Built as an aristocratic country manor in 1746, Kokkedal Castle was a private residence for much of its existence, hosting salons and parties for Copenhagen’s elite. Restored and opened as a hotel in 2011, the castle is now one of Denmark’s most luxurious stays, set on acres of sprawling parkland along the Danish coast, just 30 minutes north of Copenhagen. With its manicured gardens, afternoon tea on the terrace, and 18th-century–inspired decor, it feels like that friend’s country estate you’ve just been waiting for an invitation to—if, that is, your friend has an excellent restaurant in the original cellars, specializing in Danish and French country cuisine, and a world-class holistic spa ready to cater to your every whim.

To top it all off, thanks to the castle’s location, both Copenhagen and the region’s myriad other sights are within an hour or two’s reach, either by train or by car.
1 Niels Brocks Gade
Housed next to Tivoli Gardens, in a historic building that once served as the Royal Danish Conservatory of Music, Nobis Hotel is a showcase for Copenhagen’s iconic mix of Old World elegance and modern design. The 77-room boutique property maintains many of its original details, but with a contemporary twist—an intricate vertical lighting installation updates the marble-and-wood staircase, while midcentury furnishings by homegrown brands like Carl Hansen & Son offset classical wall and ceiling moldings. The aesthetic inspiration continues in the lounge (where low-slung leather sofas provide the perfect backdrop for Instagram-fueled envy) and not least in Restaurant Niels (where continental standbys are served in a serene space outfitted with blond wood and industrial lighting).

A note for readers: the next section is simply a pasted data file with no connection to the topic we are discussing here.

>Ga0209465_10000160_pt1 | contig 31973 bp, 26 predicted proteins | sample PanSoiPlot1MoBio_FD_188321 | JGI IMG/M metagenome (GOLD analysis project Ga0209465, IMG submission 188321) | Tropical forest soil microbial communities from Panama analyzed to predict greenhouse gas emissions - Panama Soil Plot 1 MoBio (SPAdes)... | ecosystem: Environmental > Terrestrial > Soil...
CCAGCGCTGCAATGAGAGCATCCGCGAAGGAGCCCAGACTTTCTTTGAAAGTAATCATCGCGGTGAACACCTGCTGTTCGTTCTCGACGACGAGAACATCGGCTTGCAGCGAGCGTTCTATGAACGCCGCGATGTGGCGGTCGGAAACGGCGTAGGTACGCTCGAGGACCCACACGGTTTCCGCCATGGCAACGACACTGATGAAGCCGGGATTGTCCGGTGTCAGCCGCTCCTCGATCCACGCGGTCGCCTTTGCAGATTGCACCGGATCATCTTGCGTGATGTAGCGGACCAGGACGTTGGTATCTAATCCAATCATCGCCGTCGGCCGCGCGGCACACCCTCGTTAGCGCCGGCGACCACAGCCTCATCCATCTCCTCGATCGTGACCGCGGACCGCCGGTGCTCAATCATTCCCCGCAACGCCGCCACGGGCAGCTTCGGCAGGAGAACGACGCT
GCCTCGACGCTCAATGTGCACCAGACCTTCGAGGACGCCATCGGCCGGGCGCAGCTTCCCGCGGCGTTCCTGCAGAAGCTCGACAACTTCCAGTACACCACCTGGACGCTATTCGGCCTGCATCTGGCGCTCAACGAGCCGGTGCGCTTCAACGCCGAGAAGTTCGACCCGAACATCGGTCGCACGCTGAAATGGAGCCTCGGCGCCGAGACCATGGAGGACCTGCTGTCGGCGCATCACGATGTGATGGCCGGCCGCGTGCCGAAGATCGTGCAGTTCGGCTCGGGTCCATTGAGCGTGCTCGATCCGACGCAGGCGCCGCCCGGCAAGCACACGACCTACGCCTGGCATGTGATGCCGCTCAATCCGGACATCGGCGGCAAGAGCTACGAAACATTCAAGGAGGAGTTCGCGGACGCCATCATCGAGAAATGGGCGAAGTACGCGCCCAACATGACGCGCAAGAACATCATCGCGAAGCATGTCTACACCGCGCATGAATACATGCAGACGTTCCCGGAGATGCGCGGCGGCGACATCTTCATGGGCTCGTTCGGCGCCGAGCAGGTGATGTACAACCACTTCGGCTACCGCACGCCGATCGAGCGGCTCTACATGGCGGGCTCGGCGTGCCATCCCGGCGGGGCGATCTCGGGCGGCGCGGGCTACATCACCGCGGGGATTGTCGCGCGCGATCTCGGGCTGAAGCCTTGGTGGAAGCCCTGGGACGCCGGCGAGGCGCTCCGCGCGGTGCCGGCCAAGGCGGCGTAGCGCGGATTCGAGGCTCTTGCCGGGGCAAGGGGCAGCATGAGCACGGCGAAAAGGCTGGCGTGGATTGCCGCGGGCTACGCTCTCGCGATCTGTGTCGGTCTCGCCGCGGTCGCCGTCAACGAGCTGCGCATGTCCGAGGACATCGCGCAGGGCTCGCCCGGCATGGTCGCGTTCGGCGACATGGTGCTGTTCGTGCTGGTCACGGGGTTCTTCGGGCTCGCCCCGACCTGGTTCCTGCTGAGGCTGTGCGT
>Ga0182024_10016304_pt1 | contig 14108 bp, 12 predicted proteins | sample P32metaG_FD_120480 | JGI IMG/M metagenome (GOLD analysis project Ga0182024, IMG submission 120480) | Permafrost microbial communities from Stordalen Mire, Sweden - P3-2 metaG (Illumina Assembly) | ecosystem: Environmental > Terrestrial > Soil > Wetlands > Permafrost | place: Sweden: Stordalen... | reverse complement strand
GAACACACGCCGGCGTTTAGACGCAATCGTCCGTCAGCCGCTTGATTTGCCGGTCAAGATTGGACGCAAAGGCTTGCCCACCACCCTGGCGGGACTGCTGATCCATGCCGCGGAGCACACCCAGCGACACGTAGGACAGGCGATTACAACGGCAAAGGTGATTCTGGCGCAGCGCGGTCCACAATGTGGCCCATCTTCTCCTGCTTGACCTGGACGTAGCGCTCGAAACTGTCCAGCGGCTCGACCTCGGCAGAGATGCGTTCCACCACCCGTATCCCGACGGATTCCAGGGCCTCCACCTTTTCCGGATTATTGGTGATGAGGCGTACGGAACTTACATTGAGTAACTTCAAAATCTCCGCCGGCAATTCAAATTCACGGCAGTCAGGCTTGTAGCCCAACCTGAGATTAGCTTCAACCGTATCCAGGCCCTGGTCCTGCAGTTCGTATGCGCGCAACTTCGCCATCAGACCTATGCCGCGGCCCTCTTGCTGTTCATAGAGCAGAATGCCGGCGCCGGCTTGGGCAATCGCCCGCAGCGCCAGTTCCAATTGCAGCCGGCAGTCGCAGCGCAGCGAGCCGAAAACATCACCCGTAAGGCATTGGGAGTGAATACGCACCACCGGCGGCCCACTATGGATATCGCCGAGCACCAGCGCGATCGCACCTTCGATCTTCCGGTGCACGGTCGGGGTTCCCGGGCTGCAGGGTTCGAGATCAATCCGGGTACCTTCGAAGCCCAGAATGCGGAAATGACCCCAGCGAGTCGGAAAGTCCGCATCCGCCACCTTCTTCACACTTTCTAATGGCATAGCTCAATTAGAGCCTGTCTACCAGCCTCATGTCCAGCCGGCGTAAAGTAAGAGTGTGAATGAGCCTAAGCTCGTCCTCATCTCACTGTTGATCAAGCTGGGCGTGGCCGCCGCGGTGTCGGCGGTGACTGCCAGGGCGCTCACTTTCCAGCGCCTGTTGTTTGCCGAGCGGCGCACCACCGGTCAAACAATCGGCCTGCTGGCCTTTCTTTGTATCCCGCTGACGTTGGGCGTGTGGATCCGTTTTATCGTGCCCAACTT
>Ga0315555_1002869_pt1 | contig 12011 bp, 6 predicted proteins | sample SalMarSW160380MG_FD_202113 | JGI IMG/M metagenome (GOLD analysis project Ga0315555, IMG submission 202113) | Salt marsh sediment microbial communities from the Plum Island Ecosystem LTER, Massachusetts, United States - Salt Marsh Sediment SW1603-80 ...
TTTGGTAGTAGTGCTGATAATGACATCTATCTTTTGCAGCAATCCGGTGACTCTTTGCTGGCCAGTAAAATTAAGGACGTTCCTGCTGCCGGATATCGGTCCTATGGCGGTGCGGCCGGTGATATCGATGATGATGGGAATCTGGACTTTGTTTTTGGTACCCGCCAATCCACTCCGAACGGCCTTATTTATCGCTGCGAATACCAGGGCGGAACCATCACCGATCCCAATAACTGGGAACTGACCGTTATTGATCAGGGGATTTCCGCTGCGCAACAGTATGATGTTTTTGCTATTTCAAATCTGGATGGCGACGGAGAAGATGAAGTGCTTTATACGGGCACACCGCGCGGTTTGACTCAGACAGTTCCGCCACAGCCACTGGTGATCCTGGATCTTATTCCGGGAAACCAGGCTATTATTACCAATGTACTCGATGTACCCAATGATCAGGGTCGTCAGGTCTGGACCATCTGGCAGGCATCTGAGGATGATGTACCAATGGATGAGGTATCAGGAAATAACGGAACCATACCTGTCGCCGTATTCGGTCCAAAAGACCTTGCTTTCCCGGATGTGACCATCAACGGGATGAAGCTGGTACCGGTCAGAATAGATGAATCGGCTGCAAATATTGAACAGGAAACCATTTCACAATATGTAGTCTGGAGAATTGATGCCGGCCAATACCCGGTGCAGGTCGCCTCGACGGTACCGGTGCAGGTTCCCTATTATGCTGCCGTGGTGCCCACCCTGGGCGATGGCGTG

Hammerichsgade 1, 1611 København, Denmark